gms | German Medical Science

GMS Journal for Medical Education

Gesellschaft für Medizinische Ausbildung (GMA)

ISSN 2366-5017

Integration and potential of teaching communication skills in the study of veterinary medicine in Germany

article development and implementation

  • author Alina Pohl - Freie Universität Berlin, Department of Veterinary Medicine, Berlin, Germany
  • author Luise Grace Klass - Freie Universität Berlin, Department of Veterinary Medicine, Berlin, Germany
  • author Christin Kleinsorgen - University of Veterinary Medicine Hannover, Foundation, Hannover, Germany
  • author Dora Bernigau - Leipzig University, Faculty of Veterinary Medicine, Leipzig, Germany
  • author Birte Pfeiffer-Morhenn - Justus-Liebig-University Giessen, Faculty of Veterinary Medicine, Giessen, Germany
  • author Stefan Arnhold - Justus-Liebig-University Giessen, Faculty of Veterinary Medicine, Giessen, Germany
  • author Marc Dilly - Justus-Liebig-University Giessen, Faculty of Veterinary Medicine, Giessen, Germany; scil vet acadamy, Viernheim, Germany
  • author Christina Beitz-Radzio - Ludwig-Maximilians-Universität Munich, Faculty of Veterinary Medicine, Munich, Germany
  • author Sandra Wissing - University of Veterinary Medicine Hannover, Foundation, Hannover, Germany
  • author Lena Vogt - Freie Universität Berlin, Department of Veterinary Medicine, Berlin, Germany
  • corresponding author Mahtab Bahramsoltani - Freie Universität Berlin, Department of Veterinary Medicine, Berlin, Germany

GMS J Med Educ 2021;38(3):Doc53

doi: 10.3205/zma001449, urn:nbn:de:0183-zma0014493

This is the English version of the article.
The German version can be found at:

Received: February 14, 2020
Revised: November 14, 2020
Accepted: January 9, 2021
Published: March 15, 2021

© 2021 Pohl et al.
This is an Open Access article distributed under the terms of the Creative Commons Attribution 4.0 License. See license information at


Goal: Presentation of the current range of courses regarding communication at the five German educational institutions for veterinary medicine. In addition to learning objectives and individual solutions, possible potential for future developments are presented.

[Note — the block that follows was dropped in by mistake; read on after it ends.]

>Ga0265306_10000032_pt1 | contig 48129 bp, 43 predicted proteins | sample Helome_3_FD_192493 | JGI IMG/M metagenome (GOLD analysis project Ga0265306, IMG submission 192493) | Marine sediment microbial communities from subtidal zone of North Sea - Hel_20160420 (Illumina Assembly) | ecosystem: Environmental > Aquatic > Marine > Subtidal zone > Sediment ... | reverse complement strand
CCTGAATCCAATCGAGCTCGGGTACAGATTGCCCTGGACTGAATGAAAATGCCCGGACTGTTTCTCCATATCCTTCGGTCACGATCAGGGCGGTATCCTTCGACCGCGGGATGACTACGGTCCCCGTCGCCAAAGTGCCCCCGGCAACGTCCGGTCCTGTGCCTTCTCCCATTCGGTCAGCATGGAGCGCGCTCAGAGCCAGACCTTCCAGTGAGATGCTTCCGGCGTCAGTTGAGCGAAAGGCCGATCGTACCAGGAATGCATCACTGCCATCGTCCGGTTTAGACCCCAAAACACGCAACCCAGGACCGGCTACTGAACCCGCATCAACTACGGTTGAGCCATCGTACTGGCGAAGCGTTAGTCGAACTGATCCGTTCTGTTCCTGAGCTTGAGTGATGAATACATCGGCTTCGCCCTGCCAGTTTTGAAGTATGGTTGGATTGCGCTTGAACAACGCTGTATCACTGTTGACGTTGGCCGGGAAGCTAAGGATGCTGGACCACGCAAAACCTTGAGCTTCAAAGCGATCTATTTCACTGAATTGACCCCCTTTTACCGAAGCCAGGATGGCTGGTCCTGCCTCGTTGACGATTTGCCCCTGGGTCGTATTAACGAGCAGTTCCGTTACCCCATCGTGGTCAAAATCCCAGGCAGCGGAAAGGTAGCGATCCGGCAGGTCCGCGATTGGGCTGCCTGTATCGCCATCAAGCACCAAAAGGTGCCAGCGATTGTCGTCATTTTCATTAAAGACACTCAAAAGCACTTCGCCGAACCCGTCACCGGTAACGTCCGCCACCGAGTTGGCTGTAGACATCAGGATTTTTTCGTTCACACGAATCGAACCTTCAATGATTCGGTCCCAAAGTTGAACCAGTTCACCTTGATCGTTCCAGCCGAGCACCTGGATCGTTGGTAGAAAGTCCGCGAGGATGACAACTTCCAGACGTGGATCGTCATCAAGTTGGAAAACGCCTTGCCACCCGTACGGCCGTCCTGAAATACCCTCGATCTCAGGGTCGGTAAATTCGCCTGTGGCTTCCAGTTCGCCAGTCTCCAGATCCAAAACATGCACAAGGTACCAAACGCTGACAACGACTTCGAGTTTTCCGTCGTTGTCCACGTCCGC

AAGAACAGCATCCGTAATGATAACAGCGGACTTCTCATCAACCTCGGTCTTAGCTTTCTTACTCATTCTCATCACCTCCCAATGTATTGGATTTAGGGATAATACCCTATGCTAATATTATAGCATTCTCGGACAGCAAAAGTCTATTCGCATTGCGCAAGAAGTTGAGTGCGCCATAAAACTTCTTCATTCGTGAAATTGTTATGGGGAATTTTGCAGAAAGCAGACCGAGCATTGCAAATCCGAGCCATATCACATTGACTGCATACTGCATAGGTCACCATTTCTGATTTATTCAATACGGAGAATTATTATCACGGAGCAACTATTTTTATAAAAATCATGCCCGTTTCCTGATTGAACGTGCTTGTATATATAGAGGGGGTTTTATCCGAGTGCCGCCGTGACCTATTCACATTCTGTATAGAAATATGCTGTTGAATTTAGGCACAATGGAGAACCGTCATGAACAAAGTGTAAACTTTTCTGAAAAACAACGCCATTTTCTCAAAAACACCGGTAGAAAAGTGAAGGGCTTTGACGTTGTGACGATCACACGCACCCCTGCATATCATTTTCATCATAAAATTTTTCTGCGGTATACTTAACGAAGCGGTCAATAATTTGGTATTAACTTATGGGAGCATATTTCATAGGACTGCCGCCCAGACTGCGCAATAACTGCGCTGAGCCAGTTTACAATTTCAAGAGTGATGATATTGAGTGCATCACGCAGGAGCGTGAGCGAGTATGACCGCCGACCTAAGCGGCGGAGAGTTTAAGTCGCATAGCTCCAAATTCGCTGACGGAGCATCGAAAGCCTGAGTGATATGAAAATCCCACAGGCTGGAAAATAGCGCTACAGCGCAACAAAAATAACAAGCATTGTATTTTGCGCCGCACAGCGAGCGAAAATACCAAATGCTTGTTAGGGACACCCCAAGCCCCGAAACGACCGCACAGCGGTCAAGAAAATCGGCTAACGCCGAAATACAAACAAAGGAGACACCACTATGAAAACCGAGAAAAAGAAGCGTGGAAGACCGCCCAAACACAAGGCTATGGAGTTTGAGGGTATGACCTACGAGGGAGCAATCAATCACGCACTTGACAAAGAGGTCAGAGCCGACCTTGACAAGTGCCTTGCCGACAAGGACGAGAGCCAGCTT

Methods: Interviews with communication educators at the five German education institutions and subsequent synopsis.

Results: To date, there are no binding education guidelines regarding communication in veterinary medicine. Nevertheless, communication education has been introduced at all five education institutions, albeit depth and formats vary considerably. The learning objectives are largely consistent and based on the recommendations for day-one-skills made by the European Association of Establishments for Veterinary Education. Communication is not recognized as a fully-fledged subject in the curricula of any of the education institutions. All education institutions clearly fall short of teaching the recommended 150 lecture hours.

Conclusion: To ensure communication skills in veterinary medicine graduates, binding education guidelines should be agreed upon. Communication education should be integrated into all veterinary curricula as a fully-fledged subject with longitudinally increasing depth.

Keywords: veterinary medical education, communication skills, soft skills, curriculum development


Early development of communication skills is a key component to professional success in all veterinary fields [6]. However, communication education is not even mentioned in the Federal Ordinance for Licensing of Veterinarians in Germany (TAppV) []. Nevertheless, the importance has been recognized on a European level. The European Association of Establishments for Veterinary Education (EAEVE) lists all competences that veterinary students should obtain throughout their education in their “Day-One-Skills” [13]. Specific recommendations for communication skills have been listed among them for some time. Ideally, veterinarians should be able to communicate with various parties effectively. Aside from clients, they must be capable of communicating with employees, colleagues, business partners and the general public. Moreover, they must be able to listen actively and provide relevant information to a specific audience in a comprehensible manner.

As part of the “SOFTVETS”-project, ten specific fields that veterinary students should obtain communication skills in, were devised [27]. In addition to the aforementioned competences, they explicitly list verbal, non-verbal and paraverbal communication as well as structuring conversations. Veterinarians must also be capable of showing empathy, evince own weaknesses and limitations as well as reflect on their own communication, to actively shape it. Furthermore, veterinarians must be able to recognize sensitive topics and act appropriately. In turn, the necessary competences lay the basis for achieving these learning goals [7], [13], [26], [28]. However, German education institutions are yet to publish uniform learning objectives [32].